View Single Post
Old 04-24-2010, 10:42 AM
JB3 JB3 is offline
Registered User
Join Date: Jan 2010
Location: RI
Posts: 7,246
Have you been able to get the mechanic on the phone about this new failure?

These acts of god as the shop called it do happen, but that does not change the fact that the engine blew up again, and immediately after it was supposed to be rebuilt.

I had a situation once where I was replacing the glow plugs on a 2000 TDI for a customer, and the threads were destroyed on one cylinder since the glow plug had been cross threaded to begin with. I went in to carefully chase the threads of the hole, but I broke the tap off!
I pulled all the little pieces of the tap out that I could get, but I was not completely sure, so I had to pull the head and inspect the cylinder.

I come to find out that at some point in the cars life, the turbo had exploded and damaged two of the pistons and cylinders. It had been repaired by the dealer, who had picked all loose debris out of the cylinder, left the pistons in with dozens of little hot spots, charged the guy for a new head and new pistons, and sent him out the door.

When I found all this existing damage and showed the owner, he would not believe that it was not me who had caused this problem, even though the car had not been run after the tap broke off.

We ended up replacing his timing belt for him, and putting it all back together with new parts for free. We left the damaged pistons as well, we just redid all upper end stuff. The moral of the story is that **** happens, and these guys will have to be responsible for this new failure, BUT, it may not be their fault as they say. Does not change what it owed to you as the customer.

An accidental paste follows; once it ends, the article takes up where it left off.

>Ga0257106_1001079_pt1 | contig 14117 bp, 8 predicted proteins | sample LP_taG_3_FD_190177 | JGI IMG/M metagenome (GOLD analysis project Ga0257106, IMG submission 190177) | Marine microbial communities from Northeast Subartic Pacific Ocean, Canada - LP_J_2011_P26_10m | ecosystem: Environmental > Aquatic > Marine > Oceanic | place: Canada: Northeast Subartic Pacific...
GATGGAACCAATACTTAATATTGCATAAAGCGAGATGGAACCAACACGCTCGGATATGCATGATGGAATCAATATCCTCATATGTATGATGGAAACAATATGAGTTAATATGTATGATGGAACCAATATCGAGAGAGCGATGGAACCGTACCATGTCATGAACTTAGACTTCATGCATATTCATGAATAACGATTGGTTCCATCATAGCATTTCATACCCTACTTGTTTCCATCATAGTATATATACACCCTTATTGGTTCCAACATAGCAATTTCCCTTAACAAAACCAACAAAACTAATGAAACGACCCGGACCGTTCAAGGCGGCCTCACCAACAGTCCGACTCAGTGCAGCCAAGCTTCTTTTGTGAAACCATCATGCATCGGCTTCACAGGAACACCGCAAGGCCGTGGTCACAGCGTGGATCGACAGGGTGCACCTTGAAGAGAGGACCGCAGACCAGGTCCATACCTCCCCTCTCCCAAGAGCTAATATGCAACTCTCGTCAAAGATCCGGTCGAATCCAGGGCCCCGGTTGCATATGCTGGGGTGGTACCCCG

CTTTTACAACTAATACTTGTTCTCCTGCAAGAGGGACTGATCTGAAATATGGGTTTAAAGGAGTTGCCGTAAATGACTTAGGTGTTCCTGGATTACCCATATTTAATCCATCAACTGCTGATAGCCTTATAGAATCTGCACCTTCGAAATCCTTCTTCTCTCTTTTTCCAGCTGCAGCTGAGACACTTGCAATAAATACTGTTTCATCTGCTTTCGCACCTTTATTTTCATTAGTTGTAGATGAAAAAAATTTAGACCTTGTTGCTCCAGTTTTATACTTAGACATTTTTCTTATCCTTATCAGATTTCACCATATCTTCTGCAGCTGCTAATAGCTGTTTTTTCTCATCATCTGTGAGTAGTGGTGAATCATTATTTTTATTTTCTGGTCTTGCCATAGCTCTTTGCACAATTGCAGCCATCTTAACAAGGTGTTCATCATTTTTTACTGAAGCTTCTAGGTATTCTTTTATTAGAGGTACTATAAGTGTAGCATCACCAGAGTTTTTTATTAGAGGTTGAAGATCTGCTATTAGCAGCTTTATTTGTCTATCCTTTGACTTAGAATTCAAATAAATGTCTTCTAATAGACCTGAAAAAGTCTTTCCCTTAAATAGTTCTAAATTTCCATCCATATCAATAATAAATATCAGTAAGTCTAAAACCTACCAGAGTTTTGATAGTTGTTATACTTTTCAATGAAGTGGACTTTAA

The fault could and probably lies with the machine shop, who may have used old stuff, or mis installed or machined this or that. The auto shop would receive a machined head and simply install it correctly with the assumption that the machine shop knew what it was doing. Many times, a mechanic who knows everything about how to put the engine together, may not be qualified to double check a machine shops work, and why should they double check?
Part of using a machine shop is farming out the labor to an expert. Its time involved as well. When you are sending something out to a shop, you are paying for the luxury of not having to put that time into that part of it. There is no point if you then have to go completely through it when it returns. They probably gave it a once over looking for bends, breaks, or damage.

A head is as complex as a transmission, and arrived as one unit. When a replacement tranny arrives, the auto shop does not take it apart to check tolerances, and does not really inspect it for anything other than large obvious problems. They probably got just a screwed as the vehicles owner.

My theory is that the machine shop used the wrong specs for this head a couple times.
This post brought to you by Carl's Jr.
Reply With Quote